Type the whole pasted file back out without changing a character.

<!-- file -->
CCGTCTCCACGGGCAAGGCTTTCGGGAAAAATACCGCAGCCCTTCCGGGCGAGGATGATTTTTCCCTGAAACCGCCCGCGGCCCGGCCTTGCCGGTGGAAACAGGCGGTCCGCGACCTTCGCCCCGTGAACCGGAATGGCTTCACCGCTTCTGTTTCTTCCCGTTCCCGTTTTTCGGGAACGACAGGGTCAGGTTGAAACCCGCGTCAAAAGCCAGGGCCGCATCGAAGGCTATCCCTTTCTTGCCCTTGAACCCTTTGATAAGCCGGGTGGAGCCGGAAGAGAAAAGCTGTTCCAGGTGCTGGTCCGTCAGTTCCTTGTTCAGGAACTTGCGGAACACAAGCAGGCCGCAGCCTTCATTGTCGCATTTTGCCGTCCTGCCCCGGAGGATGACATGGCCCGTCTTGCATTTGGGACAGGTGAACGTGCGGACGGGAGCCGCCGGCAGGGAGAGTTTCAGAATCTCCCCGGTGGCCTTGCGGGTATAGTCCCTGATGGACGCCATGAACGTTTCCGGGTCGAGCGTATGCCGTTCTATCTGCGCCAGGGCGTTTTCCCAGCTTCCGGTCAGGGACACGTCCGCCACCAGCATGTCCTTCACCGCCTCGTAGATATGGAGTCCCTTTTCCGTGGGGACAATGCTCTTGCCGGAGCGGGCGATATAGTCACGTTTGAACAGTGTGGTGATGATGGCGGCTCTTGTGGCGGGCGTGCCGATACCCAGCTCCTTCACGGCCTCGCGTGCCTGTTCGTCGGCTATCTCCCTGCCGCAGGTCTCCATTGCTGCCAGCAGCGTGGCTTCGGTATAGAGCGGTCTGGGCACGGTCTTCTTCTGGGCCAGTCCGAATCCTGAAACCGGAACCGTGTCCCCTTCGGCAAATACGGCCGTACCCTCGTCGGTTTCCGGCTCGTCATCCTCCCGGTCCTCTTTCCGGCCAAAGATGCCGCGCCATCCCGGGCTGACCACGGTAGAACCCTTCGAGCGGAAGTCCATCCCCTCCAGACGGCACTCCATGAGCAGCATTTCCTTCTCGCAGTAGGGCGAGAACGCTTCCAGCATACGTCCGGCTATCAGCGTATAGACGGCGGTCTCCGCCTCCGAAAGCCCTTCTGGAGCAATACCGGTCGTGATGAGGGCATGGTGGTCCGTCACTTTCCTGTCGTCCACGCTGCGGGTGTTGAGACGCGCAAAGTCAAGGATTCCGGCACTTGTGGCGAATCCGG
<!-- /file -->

CCGTCTCCACGGGCAAGGCTTTCGGGAAAAATACCGCAGCCCTTCCGGGCGAGGATGATTTTTCCCTGAAACCGCCCGCGGCCCGGCCTTGCCGGTGGAAACAGGCGGTCCGCGACCTTCGCCCCGTGAACCGGAATGGCTTCACCGCTTCTGTTTCTTCCCGTTCCCGTTTTTCGGGAACGACAGGGTCAGGTTGAAACCCGCGTCAAAAGCCAGGGCCGCATCGAAGGCTATCCCTTTCTTGCCCTTGAACCCTTTGATAAGCCGGGTGGAGCCGGAAGAGAAAAGCTGTTCCAGGTGCTGGTCCGTCAGTTCCTTGTTCAGGAACTTGCGGAACACAAGCAGGCCGCAGCCTTCATTGTCGCATTTTGCCGTCCTGCCCCGGAGGATGACATGGCCCGTCTTGCATTTGGGACAGGTGAACGTGCGGACGGGAGCCGCCGGCAGGGAGAGTTTCAGAATCTCCCCGGTGGCCTTGCGGGTATAGTCCCTGATGGACGCCATGAACGTTTCCGGGTCGAGCGTATGCCGTTCTATCTGCGCCAGGGCGTTTTCCCAGCTTCCGGTCAGGGACACGTCCGCCACCAGCATGTCCTTCACCGCCTCGTAGATATGGAGTCCCTTTTCCGTGGGGACAATGCTCTTGCCGGAGCGGGCGATATAGTCACGTTTGAACAGTGTGGTGATGATGGCGGCTCTTGTGGCGGGCGTGCCGATACCCAGCTCCTTCACGGCCTCGCGTGCCTGTTCGTCGGCTATCTCCCTGCCGCAGGTCTCCATTGCTGCCAGCAGCGTGGCTTCGGTATAGAGCGGTCTGGGCACGGTCTTCTTCTGGGCCAGTCCGAATCCTGAAACCGGAACCGTGTCCCCTTCGGCAAATACGGCCGTACCCTCGTCGGTTTCCGGCTCGTCATCCTCCCGGTCCTCTTTCCGGCCAAAGATGCCGCGCCATCCCGGGCTGACCACGGTAGAACCCTTCGAGCGGAAGTCCATCCCCTCCAGACGGCACTCCATGAGCAGCATTTCCTTCTCGCAGTAGGGCGAGAACGCTTCCAGCATACGTCCGGCTATCAGCGTATAGACGGCGGTCTCCGCCTCCGAAAGCCCTTCTGGAGCAATACCGGTCGTGATGAGGGCATGGTGGTCCGTCACTTTCCTGTCGTCCACGCTGCGGGTGTTGAGACGCGCAAAGTCAAGGATTCCGGCACTTGTGGCGAATCCGG